Heavy snow causes trees to break, power outages in Craig
Craig weather forecast:
The National Weather Service website calls for an 80 percent chance of precipitation in Craig on Friday with a high of 41 degrees. On Saturday, there's a 30 percent chance of snow in Craig before 8 p.m. The sun should pop out again Sunday.
Craig — Snow hit Craig hard Thursday night, tearing into trees that pulled down power lines and caused power outages on the west side of town.
Yampa Valley Electric Association reported that since 8 p.m. Thursday, there had been about 1,000 customers who experienced power outages in the region, said Melissa Watson, manager of consumer accounts for YVEA, in a press release. Families and groups of homes scattered from Yampa to Baggs, Wyo., lost power because of heavy snowfall that caused branches and trees to fall on power lines.
“The guys have been out since 8 p.m. last night,” she said Friday about YVEA linemen who were sent to repair downed lines. Power outages “have been pretty sporadic.”
In another release at the end of the day, Watson reported more outages had happened during the day Friday, and individuals should not be surprised if they returned home from work to no power.
“Due to the nature of the individual outages, the expected restoration time remains to be on a case-by-case basis,” Watson said in the release.
The city of Craig also had a hard time with clean-up, said Dave Pike, director of Craig Parks and Recreation.
“We have lots of trees down,” Pike said. “Snow wasn’t as much of an issue as broken branches.”
The Craig Road and Bridge Department, responsible for the city clean-up efforts, still was cleaning debris as of 5 p.m. and could not be reached for comment about the extent of the cost or damage to the city.
The Moffat County Road and Bridge Department did not have as big an issue with trees, said Linda DeRose, the department manager. However, because of the softness of many county roads as a result of the snow, the department was not able to cover everywhere.
The snowfall caused such damage because it hit early in the season, Pike said.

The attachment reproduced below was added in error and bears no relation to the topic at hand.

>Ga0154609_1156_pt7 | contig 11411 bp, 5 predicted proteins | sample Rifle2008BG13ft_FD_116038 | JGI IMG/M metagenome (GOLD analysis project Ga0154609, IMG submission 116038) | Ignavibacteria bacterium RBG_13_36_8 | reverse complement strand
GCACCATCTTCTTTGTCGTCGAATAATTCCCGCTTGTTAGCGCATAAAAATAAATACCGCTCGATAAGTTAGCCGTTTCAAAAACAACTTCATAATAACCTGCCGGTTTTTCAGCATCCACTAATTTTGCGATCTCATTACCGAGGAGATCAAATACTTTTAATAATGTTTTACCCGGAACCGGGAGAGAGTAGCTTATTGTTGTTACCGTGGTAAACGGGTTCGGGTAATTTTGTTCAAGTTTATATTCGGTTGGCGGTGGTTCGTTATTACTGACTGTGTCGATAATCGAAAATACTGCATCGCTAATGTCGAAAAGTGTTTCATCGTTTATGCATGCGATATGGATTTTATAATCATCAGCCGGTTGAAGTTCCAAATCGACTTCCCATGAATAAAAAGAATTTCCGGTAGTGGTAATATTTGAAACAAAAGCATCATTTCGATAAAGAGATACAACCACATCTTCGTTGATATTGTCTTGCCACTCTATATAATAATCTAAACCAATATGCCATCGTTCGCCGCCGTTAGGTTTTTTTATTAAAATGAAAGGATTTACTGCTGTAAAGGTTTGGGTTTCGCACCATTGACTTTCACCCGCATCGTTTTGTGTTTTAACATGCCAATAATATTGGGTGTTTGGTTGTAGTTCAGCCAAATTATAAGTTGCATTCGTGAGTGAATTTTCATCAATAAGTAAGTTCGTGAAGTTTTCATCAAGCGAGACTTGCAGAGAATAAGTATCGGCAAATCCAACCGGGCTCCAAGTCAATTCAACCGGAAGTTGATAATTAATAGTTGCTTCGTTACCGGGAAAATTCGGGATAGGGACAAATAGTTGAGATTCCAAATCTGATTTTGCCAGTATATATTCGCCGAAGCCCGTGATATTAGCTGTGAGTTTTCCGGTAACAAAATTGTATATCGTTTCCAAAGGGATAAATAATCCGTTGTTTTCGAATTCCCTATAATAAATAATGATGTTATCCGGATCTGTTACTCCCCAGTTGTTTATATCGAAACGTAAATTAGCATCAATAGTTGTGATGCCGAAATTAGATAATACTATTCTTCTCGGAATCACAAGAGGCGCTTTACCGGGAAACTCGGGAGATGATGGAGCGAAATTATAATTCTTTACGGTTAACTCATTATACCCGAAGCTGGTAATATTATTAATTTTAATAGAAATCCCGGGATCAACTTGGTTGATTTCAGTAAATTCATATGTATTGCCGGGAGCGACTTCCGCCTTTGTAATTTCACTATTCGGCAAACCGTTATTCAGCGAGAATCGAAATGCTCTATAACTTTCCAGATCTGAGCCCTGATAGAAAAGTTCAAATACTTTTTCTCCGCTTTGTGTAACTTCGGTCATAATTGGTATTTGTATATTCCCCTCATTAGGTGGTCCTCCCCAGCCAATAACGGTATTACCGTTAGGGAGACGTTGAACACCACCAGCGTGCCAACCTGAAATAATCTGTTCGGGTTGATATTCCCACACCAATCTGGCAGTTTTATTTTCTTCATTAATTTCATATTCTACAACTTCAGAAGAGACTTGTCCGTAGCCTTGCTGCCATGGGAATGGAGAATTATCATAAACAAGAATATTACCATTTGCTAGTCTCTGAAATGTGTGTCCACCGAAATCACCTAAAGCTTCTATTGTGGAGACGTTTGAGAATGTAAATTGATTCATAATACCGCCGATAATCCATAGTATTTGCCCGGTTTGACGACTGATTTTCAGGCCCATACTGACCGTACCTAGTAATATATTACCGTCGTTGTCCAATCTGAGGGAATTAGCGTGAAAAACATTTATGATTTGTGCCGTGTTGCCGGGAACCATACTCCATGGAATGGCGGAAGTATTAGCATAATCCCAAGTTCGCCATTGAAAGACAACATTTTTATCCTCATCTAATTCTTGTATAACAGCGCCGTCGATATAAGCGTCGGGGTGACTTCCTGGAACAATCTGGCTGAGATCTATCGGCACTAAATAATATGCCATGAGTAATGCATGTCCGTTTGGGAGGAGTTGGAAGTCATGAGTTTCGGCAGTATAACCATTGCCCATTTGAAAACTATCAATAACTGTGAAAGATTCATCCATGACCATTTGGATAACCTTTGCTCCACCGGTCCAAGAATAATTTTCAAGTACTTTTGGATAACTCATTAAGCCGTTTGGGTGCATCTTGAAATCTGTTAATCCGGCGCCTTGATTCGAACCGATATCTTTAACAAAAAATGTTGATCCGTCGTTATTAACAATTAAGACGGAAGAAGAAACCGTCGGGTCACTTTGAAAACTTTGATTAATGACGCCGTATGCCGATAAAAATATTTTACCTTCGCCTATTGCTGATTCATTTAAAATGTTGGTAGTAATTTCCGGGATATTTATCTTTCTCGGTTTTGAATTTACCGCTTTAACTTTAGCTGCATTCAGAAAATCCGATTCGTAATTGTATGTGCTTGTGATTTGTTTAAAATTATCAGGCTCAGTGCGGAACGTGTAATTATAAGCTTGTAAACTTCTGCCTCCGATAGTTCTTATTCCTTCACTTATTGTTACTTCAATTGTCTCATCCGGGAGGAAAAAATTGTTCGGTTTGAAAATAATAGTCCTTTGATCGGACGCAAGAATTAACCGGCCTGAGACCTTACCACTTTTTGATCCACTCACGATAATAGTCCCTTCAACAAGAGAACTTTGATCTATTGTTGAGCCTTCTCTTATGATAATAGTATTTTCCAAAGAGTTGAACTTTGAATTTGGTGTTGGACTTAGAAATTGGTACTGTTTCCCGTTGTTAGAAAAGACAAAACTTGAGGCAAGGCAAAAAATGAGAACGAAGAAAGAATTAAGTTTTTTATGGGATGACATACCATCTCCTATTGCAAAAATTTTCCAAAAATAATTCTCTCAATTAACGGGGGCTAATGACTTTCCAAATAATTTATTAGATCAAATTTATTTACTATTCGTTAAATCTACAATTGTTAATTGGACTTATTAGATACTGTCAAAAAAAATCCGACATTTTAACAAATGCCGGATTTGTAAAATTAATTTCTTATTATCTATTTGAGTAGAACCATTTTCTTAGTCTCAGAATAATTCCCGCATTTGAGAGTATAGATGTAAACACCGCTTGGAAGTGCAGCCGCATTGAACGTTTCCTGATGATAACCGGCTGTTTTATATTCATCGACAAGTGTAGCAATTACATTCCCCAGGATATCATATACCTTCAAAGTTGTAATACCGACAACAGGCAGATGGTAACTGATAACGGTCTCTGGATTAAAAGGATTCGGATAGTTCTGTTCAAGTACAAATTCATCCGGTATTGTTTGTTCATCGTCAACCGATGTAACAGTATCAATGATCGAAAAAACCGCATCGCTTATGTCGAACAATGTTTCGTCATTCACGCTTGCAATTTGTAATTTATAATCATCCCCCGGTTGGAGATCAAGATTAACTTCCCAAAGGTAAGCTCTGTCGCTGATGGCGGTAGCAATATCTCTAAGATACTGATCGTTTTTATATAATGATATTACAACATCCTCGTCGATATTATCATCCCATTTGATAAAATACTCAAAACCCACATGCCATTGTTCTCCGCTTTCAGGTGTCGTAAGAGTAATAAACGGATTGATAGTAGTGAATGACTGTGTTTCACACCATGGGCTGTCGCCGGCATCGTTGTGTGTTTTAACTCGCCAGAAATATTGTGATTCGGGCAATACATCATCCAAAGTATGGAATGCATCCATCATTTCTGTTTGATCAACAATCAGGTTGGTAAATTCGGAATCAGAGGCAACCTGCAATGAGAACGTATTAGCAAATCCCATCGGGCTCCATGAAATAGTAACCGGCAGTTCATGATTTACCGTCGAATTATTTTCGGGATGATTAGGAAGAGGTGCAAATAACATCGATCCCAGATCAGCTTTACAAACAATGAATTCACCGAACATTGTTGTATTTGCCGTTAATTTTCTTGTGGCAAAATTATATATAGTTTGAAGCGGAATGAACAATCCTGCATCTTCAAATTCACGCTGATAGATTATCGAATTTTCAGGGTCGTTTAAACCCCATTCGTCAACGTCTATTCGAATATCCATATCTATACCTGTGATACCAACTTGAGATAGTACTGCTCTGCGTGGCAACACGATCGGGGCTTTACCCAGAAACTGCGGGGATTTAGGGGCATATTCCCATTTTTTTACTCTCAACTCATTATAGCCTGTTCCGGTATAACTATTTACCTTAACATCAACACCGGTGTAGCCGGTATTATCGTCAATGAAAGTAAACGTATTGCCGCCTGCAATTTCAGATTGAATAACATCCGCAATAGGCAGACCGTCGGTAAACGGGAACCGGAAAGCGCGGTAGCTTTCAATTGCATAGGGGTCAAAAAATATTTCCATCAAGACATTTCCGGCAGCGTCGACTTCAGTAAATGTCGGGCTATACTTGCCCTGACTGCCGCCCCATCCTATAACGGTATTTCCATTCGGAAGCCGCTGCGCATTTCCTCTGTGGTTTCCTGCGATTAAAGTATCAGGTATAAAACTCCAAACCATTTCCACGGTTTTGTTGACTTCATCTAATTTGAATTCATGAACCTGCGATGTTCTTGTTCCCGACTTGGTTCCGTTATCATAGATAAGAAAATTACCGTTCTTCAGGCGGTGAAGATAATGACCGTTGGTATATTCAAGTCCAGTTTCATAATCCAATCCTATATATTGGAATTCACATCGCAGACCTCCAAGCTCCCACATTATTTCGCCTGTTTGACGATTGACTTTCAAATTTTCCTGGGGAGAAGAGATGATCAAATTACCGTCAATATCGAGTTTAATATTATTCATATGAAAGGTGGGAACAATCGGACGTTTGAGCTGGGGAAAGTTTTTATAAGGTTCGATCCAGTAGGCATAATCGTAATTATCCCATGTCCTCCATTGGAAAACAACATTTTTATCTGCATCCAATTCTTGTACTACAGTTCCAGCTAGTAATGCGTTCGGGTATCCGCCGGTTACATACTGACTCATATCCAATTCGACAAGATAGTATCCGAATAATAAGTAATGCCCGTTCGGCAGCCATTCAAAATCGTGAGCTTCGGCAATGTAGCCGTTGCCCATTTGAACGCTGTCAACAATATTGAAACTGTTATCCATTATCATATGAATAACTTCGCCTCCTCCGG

“When you get an early snow and none of the leaves are off the trees, that’s the worst time to get a heavy, wet snow,” he said.
The majority of trees in Craig had not even begun to change colors by the time the snow hit, adding extra weight that some trees couldn’t handle. All across town, branches drooped low over streets or broke off and fell.
The yard at 728 Breeze St. was completely covered in downed limbs Friday morning. Two large trees in front of the house couldn’t stand up to the extra weight of the snow.
“Look at the size of those leaves,” said Nick Charchalis, father of homeowner Audrey Anna Charchalis, who was there helping clean up Friday afternoon. “Each of those was carrying a pound and a half of snow probably.”
Charchalis said the trees were due for a trim, but “nature took care of it.”
Janette Harris, who lived in a neighboring residence, said she had spent the entire day and missed work in order to clean up. A rental residence on one side of her home had a large trunk land on it and cause some damage, she said. There was a truckload filled with branches in front of the two residences and still a significant amount covering the ground as of 4 p.m. Friday.
“I hope it doesn’t get nasty again tonight because we can’t afford it,” Harris said.
The National Weather Service projected a minor chance of snow throughout the day Friday, but as of 5 p.m., no more had fallen.
The National Weather Service wasn’t able to comment on how much snow fell in Craig because the government shutdown requires that it only track and respond to emergency weather situations.
Moffat County High School experienced a power outage for a couple of hours Friday morning. Classes started on time, but students were allowed to come in late. The power returned to the school at about 9 a.m.
Nate Waggenspack can be reached at 970-875-1795 or nwaggenspack@CraigDailyPress.com.
Erin Fenner can be reached at 970-875-1794 or efenner@CraigDailyPress.com.
Sharing thanks, enjoying some laughs, and shedding a few tears are an indicator of the emotional levels that always seem to come with Moffat County High School graduation.